Insurrecto – 4/5
We follow a filmmaker and a translator around contemporary Philippines as they discuss history, scout locations, and navigate the complications of a both foreign and familiar land. Throughout we are treated reactions to the modern complexity and sometimes horrors/near horrors and a post-colonial space, while also reading about the filming of a movie. The movie part of the book is about a 1901 uprising against US soldiers that leads to the slaughter you can imagine. Like so many events in the 20th century, the horrorshow technology allowed for a massive quick amount of death unheard of before. The book plays around with narrative structure, dialog, and constant reference.
“There will be unapologetic uses of generic types, actors with duplicating roles. Anachronisms, false starts, scarlet clues, a noirish insistence on the pathetic pursuit of human truths will pervade its miserable (quite thin) plot, and while the mystery will seem unsolved, to some it will provide the satisfaction of unrelieved despair.”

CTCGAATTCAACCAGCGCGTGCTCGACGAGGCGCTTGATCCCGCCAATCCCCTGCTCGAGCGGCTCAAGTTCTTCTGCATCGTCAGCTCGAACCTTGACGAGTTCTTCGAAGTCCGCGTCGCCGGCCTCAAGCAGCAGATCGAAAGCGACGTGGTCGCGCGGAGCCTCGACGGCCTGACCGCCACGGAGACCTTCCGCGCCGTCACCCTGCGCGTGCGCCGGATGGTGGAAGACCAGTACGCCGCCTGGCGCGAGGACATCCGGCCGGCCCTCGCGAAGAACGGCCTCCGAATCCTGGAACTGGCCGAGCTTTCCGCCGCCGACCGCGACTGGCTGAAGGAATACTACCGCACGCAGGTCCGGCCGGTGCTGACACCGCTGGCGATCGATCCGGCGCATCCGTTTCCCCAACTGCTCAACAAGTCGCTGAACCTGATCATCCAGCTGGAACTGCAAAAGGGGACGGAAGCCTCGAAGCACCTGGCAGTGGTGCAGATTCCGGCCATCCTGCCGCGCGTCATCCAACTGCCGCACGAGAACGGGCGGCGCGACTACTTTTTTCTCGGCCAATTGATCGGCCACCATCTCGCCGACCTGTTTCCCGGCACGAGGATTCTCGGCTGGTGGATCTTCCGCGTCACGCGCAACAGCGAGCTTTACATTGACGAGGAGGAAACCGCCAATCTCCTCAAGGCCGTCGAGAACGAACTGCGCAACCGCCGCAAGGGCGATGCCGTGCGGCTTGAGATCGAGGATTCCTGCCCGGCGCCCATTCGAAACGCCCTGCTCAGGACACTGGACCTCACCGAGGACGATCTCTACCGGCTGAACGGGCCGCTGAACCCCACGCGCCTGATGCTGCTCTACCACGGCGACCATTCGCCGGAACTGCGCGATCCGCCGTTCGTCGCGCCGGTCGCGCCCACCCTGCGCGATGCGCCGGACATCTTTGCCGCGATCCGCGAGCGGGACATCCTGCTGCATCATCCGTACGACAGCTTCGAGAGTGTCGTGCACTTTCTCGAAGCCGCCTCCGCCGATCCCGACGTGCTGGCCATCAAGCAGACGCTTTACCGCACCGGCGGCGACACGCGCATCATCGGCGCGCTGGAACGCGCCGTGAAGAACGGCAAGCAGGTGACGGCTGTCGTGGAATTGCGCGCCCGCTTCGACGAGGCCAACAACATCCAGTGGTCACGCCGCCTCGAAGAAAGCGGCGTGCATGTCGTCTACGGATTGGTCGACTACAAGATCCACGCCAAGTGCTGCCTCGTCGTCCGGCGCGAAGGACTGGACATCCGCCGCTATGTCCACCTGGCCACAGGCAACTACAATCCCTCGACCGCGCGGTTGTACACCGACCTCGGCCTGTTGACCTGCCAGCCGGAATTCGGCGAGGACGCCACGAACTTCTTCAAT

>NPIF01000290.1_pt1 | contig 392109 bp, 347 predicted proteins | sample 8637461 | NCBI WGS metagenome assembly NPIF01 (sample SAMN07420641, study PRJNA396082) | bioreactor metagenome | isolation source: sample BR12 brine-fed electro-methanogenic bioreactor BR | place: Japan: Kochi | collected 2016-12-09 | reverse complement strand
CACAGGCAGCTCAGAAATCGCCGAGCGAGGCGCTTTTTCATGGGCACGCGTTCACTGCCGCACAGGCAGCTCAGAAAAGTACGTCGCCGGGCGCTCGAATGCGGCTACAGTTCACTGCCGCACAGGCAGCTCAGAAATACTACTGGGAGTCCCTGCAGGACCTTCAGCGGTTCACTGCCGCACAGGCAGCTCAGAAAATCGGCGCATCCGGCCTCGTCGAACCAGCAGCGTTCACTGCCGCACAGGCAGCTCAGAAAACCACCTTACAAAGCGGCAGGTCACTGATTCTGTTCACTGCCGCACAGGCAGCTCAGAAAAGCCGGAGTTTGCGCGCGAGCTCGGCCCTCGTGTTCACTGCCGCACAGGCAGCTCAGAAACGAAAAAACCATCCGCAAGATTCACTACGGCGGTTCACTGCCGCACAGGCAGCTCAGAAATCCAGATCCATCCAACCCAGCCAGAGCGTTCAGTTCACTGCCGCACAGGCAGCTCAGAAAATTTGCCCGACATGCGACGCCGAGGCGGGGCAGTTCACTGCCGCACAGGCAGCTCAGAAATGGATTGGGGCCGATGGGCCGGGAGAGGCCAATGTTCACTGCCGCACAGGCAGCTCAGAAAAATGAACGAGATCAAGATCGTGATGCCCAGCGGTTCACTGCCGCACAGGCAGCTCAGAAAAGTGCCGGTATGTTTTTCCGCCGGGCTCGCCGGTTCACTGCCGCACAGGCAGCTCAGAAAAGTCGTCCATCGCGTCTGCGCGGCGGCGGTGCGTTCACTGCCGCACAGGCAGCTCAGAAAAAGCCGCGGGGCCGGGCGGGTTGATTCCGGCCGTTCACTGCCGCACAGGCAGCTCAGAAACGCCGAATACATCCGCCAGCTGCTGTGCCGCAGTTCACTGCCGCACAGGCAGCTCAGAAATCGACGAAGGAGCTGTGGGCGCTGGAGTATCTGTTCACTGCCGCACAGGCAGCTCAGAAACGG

“I would like to make a movie in which the spectator understands that she is in a work of someone else’s construction, and yet as she watches, she is devising her own translations for the movie in which she in fact exists.”
“At times, she feels discomfort over matters she knows nothing about, and Magsalin hears rising up in her that quaver that readers have, as if the artist should be holding her hand as she is walked through the story. But she rides the wave, she checks herself. A reader does not need to know everything”
The Grass Dancer – 4/5 Stars